Philadelphia: May 13th 1780.
2 pp. pen and ink on paper. 8vo. THE OTHER FRENEAU. Old folds with several perforations, portion of last leaf missing, with no loss to text, else Vg. Item #260547
A letter complaining bitterly of compensation recieved for a horse. Reading in part: "I am informed that you have recd. £50 for the Horse that I lost in Mr. Budinot's service, this sum is so far from making me any satisfaction that I am determined not to take it, the Horse cost me upwards of of £20 in Specie, I think it is just that I should have more than £50 Continentals which at the present Exchange is only 16/8 a very Small Compensation for lying out of my property upwards of two years... inform Mr. Budinot that I had rather Loose the horse than take a mere Shaddow in pay for him."
Born in Monmouth County, New Jersey, in 1757 Peter Freneau set out for Charleston, South Carolina 1782, and would remain a South Carolinian until his death. Politician, printer, newspaper founder and editor, land speculator, ship owner, slave trader, and Jeffersonian champion, Freneau served as South Carolina’s secretary of state from 1787 to 1795. As editor of the influential, Carolina Gazette, Freneau was the “voice of Republicanism in South Carolina” and played a key role in securing the state for Jefferson in the brutally contested presidential election of 1800. In 1806, Freneau was elected to the the state House of Representatives. He was re-elected in 1808, but resigned to accept an appointment by Jefferson as commissioner of loans for South Carolina. Plagued by finical reverses, he died in Charleston, in 1813. Overshadowed in history by his older brother, Philip, “the Poet of the American Revolution,” Richard B. Davis and Milledge B. Seigler wrote in the Journal of Southern History (Vol.13, no. 3, August 1947) that “Seldom has oblivion swallowed a man of powerful intellect and political stature as completely as it has Peter Freneau…”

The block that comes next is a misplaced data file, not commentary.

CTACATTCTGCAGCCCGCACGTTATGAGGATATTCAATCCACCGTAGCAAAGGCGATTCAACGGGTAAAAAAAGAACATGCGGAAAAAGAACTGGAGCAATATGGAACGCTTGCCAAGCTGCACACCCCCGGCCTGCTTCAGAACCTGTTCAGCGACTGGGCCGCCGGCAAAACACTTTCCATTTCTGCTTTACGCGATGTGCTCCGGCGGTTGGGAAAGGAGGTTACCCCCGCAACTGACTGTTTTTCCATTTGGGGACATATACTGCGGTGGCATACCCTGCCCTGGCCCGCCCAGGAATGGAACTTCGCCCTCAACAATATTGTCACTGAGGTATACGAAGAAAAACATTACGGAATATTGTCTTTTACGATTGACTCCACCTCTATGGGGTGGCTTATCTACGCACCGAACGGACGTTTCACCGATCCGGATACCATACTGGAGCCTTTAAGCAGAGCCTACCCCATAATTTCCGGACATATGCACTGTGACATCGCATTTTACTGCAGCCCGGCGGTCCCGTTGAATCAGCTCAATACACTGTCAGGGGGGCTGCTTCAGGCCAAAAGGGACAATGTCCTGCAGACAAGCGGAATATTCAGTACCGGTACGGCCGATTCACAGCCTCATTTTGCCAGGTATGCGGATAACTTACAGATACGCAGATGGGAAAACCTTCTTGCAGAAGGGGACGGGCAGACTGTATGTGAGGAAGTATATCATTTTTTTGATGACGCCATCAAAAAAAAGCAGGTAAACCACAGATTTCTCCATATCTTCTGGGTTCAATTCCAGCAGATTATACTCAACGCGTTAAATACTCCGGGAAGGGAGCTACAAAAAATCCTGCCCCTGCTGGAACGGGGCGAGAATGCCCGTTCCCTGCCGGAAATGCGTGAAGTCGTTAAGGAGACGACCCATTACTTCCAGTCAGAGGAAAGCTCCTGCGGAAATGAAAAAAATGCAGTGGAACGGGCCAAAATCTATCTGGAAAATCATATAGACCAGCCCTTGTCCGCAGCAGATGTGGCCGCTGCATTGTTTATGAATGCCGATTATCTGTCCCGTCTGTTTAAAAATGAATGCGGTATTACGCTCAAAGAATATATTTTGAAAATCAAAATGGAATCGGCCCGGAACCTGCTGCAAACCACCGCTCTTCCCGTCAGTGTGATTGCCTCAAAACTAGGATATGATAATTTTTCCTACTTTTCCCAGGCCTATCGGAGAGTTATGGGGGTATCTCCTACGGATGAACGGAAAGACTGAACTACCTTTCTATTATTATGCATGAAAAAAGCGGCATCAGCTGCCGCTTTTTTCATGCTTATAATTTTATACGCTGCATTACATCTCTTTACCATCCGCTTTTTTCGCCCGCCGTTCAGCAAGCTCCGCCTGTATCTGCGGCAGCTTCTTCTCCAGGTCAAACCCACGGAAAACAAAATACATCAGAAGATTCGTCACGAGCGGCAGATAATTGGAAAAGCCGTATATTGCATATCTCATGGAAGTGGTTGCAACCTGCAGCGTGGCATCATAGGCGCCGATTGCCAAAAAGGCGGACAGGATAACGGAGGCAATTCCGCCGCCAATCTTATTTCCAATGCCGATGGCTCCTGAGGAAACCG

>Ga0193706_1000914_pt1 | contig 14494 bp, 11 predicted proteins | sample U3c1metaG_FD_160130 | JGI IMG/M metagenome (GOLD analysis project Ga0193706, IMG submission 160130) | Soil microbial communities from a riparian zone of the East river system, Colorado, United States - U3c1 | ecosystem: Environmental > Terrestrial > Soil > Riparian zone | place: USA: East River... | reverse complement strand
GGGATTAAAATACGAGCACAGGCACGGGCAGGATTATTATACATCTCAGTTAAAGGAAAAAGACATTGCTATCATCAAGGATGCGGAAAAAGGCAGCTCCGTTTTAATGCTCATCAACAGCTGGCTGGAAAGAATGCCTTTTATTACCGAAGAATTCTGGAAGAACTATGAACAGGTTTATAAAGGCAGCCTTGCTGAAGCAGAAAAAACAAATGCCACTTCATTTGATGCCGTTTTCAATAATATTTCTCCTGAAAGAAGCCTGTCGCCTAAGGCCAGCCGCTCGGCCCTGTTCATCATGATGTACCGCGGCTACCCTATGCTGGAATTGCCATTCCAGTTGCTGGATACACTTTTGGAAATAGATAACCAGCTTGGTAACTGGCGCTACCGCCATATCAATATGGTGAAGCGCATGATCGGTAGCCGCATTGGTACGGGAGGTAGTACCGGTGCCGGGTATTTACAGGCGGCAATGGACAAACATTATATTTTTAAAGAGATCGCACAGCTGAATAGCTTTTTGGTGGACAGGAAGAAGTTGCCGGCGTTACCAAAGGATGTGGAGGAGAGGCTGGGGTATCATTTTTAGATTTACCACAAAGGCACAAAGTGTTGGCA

Elias Boudinot (1740-1821) was Commissary General of Prisoners from 1777-1778, a member of the New Jersey Provincial Congress, and then a delegate to the Continental Congress. He left congress in 1795 and was appointed as Director of the US Mint by George Washington.
John Covenhoven (b.1734) of Freehold, N.J., was a colonel in the milita, Vice-President of the Provincial Congress and served in the general assembly from 1781 to 1782.
This letter was published in the Appendix to Mary Austin's 1901 biography of Philip Freneau, with a note that it was in the possession of W. Jay Mills, author of "Historic Houses of New Jersey."
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